Then there was the fifth-grader so doped up on anti-psychotic medications he slept through class. Court reports showed the 11-year-old, grieving his father's death, used "marijuana and ecstasy as well as alcohol to numb his pain."
Later came the case of a suicidal 14-year-old girl, who continued to "mutilate her toes." The social worker's report issued a stern warning: "The child has a plan to harm herself and means to execute her plan."
While social workers, relatives and foster parents plan the lives of children outside the court, the hearings are a unique forum for judges to independently review the care of young people in state custody. "Any time a child comes into court, like any time a parent sees their kid at the end of the day, you have to be spending the time to do a temperature check," said Miriam Krinsky, a state courts consultant. "The more times you ask, the more you gain, especially with children in distress."
Nationwide efforts to reform the troubled foster care system increasingly focus on turning up the volume of 513,000 children's voices. The American Bar Association and the National Association of Counsel for Children are among groups urging that children be brought into court, even at young ages. Widely agreed-upon professional conduct codes for lawyers also call for maintaining personal contact with children wherever they move, basing legal strategy squarely around their wishes, and fighting for parent services and longer visits when appropriate.
"A living, breathing child," said Marvin Ventrell, of the children's lawyers group, "causes you to do your job."
His life was being discussed, so he wanted to be there
Zairon Frazier, the Alameda County teen, could never find a ride to court. But something told him he should be there when the subject was his life. So he traveled by bus and BART, navigating strange cities from San Pablo to Oakland.
Over five years beginning in 2002, counselors and social workers advised him not to bother.
And although he persisted, all too often, the court experience let him down. Zairon moved through eight East Bay shelters and group homes, three middle schools and three high schools.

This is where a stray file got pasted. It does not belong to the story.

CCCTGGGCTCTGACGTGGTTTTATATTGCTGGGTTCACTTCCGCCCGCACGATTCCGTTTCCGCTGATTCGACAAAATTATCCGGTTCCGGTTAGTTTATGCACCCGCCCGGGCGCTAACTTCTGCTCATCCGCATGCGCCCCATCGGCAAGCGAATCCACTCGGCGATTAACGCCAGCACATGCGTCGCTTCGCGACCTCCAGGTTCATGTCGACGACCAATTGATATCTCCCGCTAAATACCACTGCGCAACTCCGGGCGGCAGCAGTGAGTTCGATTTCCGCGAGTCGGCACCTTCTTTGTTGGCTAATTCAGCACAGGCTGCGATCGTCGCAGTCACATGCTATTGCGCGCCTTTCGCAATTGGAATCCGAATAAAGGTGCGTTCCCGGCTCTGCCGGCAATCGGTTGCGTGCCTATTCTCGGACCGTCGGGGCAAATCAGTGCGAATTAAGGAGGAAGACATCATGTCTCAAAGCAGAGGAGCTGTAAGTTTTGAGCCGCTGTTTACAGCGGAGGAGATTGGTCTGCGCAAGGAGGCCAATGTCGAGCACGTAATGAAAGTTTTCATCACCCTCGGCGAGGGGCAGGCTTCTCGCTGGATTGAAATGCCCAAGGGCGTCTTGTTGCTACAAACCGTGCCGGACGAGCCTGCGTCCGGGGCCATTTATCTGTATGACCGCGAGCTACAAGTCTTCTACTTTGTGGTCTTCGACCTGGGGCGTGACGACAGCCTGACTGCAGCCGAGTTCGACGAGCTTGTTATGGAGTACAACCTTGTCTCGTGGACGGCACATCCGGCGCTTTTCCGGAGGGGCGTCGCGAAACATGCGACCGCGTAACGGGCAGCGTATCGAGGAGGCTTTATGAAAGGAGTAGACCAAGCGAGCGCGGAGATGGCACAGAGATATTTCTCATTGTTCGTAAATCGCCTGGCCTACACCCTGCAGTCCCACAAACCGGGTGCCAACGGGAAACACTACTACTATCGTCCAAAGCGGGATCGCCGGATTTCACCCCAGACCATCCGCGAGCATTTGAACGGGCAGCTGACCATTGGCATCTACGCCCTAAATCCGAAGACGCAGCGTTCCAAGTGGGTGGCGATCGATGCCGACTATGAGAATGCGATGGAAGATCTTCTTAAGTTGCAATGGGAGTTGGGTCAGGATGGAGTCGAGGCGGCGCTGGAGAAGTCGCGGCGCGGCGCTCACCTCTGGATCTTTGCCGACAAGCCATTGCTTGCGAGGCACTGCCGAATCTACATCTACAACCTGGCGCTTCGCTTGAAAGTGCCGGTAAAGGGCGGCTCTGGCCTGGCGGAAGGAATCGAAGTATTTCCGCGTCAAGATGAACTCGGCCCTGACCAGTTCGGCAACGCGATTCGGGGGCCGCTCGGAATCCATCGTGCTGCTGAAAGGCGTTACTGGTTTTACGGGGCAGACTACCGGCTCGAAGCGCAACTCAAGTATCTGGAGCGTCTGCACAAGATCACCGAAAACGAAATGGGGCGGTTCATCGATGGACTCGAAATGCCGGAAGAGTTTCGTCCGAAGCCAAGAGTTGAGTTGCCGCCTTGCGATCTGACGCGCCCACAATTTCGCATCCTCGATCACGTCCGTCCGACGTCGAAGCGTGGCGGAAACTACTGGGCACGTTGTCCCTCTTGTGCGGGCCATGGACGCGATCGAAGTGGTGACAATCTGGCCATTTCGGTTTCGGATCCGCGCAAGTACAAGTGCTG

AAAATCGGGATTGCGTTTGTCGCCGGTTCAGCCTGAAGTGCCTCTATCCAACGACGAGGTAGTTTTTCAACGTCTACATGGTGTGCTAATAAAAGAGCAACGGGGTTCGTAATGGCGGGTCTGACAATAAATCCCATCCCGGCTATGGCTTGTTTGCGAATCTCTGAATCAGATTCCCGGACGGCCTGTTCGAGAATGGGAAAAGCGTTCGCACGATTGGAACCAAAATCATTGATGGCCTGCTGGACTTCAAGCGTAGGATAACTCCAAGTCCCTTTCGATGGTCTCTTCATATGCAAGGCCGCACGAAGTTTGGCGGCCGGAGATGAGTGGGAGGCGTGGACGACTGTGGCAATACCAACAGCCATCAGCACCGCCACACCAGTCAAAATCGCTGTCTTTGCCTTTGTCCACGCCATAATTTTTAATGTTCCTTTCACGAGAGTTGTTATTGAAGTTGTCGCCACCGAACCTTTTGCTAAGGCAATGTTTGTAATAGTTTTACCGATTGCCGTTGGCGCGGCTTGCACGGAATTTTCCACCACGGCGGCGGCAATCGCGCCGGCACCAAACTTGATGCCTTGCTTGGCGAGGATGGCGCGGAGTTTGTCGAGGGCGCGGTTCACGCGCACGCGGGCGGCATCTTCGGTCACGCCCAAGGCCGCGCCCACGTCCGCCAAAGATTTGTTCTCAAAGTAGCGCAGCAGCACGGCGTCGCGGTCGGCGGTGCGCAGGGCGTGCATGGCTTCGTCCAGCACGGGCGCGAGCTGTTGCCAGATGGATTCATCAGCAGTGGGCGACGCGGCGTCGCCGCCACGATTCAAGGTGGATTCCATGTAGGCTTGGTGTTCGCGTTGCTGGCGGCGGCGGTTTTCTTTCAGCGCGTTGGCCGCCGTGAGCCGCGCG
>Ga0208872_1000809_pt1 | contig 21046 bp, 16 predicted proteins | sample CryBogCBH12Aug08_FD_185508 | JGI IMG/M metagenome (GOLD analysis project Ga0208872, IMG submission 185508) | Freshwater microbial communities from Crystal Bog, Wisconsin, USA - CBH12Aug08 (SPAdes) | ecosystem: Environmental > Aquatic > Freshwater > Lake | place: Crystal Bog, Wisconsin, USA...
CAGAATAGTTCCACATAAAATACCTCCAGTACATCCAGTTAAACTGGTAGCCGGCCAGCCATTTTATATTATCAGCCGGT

At each hearing, Zairon never knew who would appear on his behalf. "They'd say: 'Hi, I'm your attorney. Here are your case notes, look them over.' And that was about it."
Meanwhile, Zairon's life cried out for zealous advocacy. At one county-licensed home, he had to wake up well before dawn to have time to get to his school; at another there was only enough hot water for one of six boys to shower. Zairon said he struggled to evade the drug use around him and longed for privacy. He ran away and slept in the streets. "It was so bad," he said, "I was crying every day."
Child welfare experts have found that children kept out of the decision-making are more likely to misbehave or run away from foster care entirely. And their presence offers judges insight into their physical well-being and interaction with parents.
The difference when the hearings included children was evident during the Mercury News' observation of dependency courtrooms.
In one case, a 17-year-old in San Francisco reappeared 16 months after running away. The teenager told Commissioner Catherine Lyons that social-worker reports that her mother read were undermining the girl's plan to return home.
Tossing back a tangle of magenta braids, the teen had a report of her own to deliver. "I got taken away from my mother and then someone sent a letter to my mother saying I didn't want to stay with my mother," she said, rising to her feet. "Why would I say something like that to my mother? That's just making things more difficult for me!"
The teen said she'd been on her own since entering foster care: "Group homes ain't no family."
And then the commissioner promised action. "I admire you for what you've done, what you've had to do," Lyons said. "If there's something in the report that's attributed to you that you didn't say or do, then we can take care of that."